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The Cultivation of Fiorin Grass, has lately excited so much interest in Great Britain and Ireland, that we are disposed to publish an engraved plate of it, accompanied with a brief sketch, taken from the Agricultural Magazine.The engraving, thus presented to the view of our readers, may possibly enable them to discover this curious grass in our own land, and induce them to turn their attention to its cultivation.-If it should not be found among us, it can easily be imported. This engraving is not, however, to be considered as one of the three which are promised in each volume of the Select Reviews, but is furnished with a desire of illustrating the sketch which accompanies it, and rendering the latter more acceptable to our readers.] Ed. Select Reviews.



(With a Plate.)

THE tribe of GRASSES, ranks high in the vegetable system. It is the best known, and most general of any family of plants. being easily recognized in the first place, and in the second, growing spontaneously in more or less profusion, in every country in the world, from the scorched regions within the tropics, to the frozen territories adjoining to the Poles. This class, too, is not only the most pleasant to the eye, but also of the most extended use, since it includes corn, and consequently furnishes man with perhaps the best and assuredly the most innocent portion of his nourishment, while nearly all the animals under his dominion, and a large portion of the birds, are supported by it. Notwithstanding this, no branch of natural history has been more neglected, for although there are upwards of three hundred different species of grasses, which have been divided into at least forty genera, yet it is only within the last fifty years that any attention has been paid either to their names or arrangements. It was the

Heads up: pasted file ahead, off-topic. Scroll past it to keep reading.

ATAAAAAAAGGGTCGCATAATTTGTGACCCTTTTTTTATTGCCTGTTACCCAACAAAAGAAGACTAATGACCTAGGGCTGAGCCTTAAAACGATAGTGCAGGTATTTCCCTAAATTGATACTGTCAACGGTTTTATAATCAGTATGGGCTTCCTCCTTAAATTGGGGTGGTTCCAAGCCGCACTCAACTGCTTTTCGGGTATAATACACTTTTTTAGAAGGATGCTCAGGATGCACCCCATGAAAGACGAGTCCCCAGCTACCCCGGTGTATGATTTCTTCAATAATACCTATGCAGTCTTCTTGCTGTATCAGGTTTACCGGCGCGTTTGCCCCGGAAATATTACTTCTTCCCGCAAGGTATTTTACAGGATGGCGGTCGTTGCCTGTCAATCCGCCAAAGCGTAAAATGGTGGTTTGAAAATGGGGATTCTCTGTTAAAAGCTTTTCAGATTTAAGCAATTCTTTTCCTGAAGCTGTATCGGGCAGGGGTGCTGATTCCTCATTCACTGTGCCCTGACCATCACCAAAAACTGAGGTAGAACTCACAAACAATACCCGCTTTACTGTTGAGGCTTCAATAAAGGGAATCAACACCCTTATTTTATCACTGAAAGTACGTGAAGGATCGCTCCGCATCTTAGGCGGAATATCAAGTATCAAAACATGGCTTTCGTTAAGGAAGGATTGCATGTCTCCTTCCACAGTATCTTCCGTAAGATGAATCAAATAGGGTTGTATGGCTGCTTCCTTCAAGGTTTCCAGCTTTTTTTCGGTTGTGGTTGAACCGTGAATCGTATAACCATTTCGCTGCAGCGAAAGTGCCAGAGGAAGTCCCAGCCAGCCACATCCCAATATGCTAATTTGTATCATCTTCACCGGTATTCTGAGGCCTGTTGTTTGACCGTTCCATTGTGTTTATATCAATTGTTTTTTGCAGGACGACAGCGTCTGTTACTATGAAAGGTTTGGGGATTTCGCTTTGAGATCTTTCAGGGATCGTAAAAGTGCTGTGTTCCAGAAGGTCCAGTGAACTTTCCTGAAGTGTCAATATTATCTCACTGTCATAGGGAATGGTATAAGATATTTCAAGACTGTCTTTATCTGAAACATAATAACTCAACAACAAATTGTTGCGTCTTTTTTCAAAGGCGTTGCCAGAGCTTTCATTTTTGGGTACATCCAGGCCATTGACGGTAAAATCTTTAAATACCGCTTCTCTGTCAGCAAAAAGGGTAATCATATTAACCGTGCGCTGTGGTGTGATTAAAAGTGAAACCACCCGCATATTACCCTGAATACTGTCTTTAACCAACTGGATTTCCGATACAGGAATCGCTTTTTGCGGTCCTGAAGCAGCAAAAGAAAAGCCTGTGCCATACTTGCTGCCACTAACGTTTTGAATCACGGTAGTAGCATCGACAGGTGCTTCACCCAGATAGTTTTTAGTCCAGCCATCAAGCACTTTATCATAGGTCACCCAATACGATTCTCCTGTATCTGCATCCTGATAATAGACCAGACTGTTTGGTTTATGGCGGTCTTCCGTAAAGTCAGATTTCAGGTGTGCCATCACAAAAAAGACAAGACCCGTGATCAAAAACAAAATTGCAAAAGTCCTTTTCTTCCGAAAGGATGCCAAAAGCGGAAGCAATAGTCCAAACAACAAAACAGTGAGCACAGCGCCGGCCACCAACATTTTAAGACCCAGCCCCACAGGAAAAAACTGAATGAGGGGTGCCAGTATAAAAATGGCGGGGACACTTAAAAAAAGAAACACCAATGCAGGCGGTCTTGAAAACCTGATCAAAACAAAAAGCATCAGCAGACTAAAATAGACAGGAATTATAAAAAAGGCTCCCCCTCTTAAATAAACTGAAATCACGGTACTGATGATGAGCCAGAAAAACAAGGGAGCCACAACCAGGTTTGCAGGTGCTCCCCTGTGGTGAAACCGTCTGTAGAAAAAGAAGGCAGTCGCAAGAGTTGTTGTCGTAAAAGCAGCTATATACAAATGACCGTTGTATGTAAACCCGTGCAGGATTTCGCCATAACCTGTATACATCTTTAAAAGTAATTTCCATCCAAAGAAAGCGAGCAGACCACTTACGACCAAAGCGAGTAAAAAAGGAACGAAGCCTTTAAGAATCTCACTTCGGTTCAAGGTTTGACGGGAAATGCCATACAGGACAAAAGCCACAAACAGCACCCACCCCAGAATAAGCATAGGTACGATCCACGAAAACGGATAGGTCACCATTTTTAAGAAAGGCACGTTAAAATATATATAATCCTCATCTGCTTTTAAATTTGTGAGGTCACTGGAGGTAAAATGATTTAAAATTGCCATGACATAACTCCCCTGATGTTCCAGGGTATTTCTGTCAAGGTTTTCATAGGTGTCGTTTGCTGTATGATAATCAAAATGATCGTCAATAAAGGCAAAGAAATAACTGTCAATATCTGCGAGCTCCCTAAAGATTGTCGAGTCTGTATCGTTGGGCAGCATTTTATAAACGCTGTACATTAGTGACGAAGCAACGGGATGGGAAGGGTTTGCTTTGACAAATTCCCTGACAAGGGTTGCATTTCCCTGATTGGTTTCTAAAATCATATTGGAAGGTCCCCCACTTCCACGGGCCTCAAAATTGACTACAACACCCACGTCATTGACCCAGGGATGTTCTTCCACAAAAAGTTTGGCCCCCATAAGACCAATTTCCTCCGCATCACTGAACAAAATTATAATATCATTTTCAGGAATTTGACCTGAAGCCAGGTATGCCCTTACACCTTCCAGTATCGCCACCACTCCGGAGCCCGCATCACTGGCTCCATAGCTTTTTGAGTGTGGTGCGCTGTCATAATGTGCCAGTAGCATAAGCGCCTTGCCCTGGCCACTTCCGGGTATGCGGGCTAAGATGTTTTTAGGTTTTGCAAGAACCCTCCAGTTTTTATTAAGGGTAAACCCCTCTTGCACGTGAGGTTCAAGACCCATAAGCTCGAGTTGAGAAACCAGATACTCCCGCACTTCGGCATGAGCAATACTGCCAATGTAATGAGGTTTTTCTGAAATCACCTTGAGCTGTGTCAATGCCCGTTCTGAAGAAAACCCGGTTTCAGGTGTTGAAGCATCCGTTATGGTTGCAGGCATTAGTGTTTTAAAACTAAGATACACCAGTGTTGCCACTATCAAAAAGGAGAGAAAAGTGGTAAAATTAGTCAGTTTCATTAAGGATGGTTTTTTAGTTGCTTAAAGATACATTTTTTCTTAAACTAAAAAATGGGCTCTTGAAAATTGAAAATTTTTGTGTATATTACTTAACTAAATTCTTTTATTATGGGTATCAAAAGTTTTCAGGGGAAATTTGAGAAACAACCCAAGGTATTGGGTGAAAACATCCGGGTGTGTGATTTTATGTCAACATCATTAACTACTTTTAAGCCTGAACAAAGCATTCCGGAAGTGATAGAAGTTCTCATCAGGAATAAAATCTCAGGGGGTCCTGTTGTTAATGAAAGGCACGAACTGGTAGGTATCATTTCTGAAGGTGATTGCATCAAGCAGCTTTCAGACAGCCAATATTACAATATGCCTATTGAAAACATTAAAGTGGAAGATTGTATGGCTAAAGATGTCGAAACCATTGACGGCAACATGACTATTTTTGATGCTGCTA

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celebrated Mr. Stillingfleet, who, about the year 1760, first directed the attention of the curious to the subject, and by exciting inquiry, tended not a little to throw new lights on so useful a pursuit, as well as to discover the many national advantages that might accrue from it. After a short interval, public curiosity was again drawn forth by means of Mr. Curtis, and the influence of the treatise, has been productive of much good. With an exception to the spirited exertions of the Society for the Promotion of the Arts, Sciences, Agriculture, Commerce, &c. in the Adelphi, and a single publication by an individual, but little more was achieved on his subject until the year 1808, when Dr. Richardsong disclosed his very important communications to the

* Benjamin Stillingfleet, B. A. a naturalist and poet, was educated first at Norwich School, and then at Trinity College, Cambridge, where he took a degree, and then travelled in Italy. He was the author of the "Calendar of Flora," &c. &c. and died in 1771, at the age of 69.

William Curtis, the original author of the "Floran Londinensis," was bred a surgeon, and after planting two botanical gardens, published an excellent work on the British Grasses.

+ Mr. Swayne's "Gramina Pascua."